from the sisyphus dept
Comcast/NBC, Fox and Disney/ESPN have been throwing a hissy fit in the week since the new options were announced, claiming that the new offerings violate existing contracts. It's not too surprising; breaking a channel like ESPN out of the core channel bundle immediately reduces ad impressions and overall marketing footprint, even if it's unfair for consumers to pay for incredibly-expensive content they have absolutely no interest in.
ESPN has now filed suit, issuing a summons (pdf) to Verizon (the actual complaint is still being redacted and hasn't been made public yet), stating that Verizon is in breach of contract. ESPN is requesting an immediate injunction and a financial penalty of $500,000. In a statement, ESPN argues that the channel really loves "innovation," except when it doesn't:
"A statement from the network explains that “ESPN is at the forefront of embracing innovative ways to deliver high-quality content and value to consumers on multiple platforms, but that must be done in compliance with our agreements. We simply ask that Verizon abide by the terms of our contracts."Would that be the same contract that ESPN believes prevents innovative ways of delivering high-quality content? As 2015 becomes the year that Internet video finally starts to see some interesting but imperfect new options, ESPN's swimming upstream if it hopes to sue its way toward keeping cable permanently stuck in 2003. Consumers are increasingly making it clear that soaring programming rates simple aren't tenable, and they intend to cut the cord or flee to piracy if the cable industry wants to continue stumbling drunkenly down the current path.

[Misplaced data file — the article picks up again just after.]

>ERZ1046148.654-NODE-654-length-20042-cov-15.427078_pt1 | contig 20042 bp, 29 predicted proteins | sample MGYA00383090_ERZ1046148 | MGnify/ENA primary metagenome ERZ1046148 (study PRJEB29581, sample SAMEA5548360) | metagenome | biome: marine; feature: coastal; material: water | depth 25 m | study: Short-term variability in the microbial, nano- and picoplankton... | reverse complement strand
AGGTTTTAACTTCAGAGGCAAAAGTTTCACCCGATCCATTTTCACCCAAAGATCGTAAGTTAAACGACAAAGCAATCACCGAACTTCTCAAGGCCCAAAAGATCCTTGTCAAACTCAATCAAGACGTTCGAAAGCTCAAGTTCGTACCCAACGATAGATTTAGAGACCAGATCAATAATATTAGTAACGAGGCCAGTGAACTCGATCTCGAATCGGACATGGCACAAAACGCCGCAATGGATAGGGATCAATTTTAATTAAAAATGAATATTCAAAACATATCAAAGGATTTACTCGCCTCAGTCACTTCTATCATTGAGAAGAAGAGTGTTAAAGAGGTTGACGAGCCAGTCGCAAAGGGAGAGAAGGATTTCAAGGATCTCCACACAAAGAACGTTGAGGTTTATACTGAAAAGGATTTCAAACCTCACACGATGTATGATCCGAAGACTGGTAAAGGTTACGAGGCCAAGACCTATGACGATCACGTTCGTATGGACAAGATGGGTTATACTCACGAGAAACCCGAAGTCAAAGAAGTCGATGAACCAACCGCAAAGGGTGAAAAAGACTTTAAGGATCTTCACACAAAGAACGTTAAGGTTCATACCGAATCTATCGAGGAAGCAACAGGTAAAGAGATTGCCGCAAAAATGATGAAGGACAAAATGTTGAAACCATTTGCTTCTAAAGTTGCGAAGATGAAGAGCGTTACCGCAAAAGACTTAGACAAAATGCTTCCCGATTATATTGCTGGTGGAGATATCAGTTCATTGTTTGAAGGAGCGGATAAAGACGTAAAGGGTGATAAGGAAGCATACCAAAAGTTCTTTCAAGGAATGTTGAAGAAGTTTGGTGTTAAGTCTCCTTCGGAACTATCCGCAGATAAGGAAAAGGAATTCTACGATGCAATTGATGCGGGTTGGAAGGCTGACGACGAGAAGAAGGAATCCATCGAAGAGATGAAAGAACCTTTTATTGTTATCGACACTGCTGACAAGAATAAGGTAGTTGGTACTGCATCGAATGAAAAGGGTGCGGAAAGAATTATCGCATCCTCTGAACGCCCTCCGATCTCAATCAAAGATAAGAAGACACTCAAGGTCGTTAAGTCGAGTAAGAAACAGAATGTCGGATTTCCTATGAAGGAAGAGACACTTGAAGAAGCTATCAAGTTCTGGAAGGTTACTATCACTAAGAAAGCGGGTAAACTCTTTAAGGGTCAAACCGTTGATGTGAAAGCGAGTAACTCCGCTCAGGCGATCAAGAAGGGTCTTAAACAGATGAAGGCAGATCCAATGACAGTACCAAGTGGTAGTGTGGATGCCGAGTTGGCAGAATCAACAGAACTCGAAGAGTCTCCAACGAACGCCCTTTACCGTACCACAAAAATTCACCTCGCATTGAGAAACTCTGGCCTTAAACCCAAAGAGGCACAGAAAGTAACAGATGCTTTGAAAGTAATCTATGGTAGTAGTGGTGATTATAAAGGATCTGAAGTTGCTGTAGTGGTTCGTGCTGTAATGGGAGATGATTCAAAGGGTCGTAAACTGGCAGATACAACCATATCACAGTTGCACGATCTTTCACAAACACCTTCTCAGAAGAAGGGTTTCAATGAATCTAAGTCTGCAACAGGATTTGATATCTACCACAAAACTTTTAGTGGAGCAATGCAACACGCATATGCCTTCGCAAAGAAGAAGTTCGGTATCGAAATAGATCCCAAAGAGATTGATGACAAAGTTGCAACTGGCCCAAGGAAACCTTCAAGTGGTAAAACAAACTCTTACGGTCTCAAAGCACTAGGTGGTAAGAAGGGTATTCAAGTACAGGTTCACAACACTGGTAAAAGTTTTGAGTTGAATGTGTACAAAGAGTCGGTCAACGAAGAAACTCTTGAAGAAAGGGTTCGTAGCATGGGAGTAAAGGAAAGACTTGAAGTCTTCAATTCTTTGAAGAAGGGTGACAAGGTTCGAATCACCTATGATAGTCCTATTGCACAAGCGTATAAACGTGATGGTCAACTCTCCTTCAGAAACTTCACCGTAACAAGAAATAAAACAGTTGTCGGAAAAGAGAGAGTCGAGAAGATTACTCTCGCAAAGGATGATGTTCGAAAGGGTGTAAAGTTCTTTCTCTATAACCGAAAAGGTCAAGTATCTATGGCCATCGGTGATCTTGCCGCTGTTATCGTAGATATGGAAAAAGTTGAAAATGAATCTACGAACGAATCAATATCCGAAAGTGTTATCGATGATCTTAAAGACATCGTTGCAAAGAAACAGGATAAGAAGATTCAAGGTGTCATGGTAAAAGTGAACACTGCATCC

If ESPN wants to get out ahead of it all, the company might want to focus on actually being at the forefront of developing "innovative ways to deliver high-quality content and value to consumers," in lieu of suing the limited number of cable companies actually trying to do this. Instead, like so many legacy giants, it will sue to try to stop the disruption, push even larger rate hikes on all of the remaining sports customers in the belief that the current cable TV cash cow will live forever, then act disoriented and stupid in a few years when the company finds itself behind the sports programming innovation eight ball.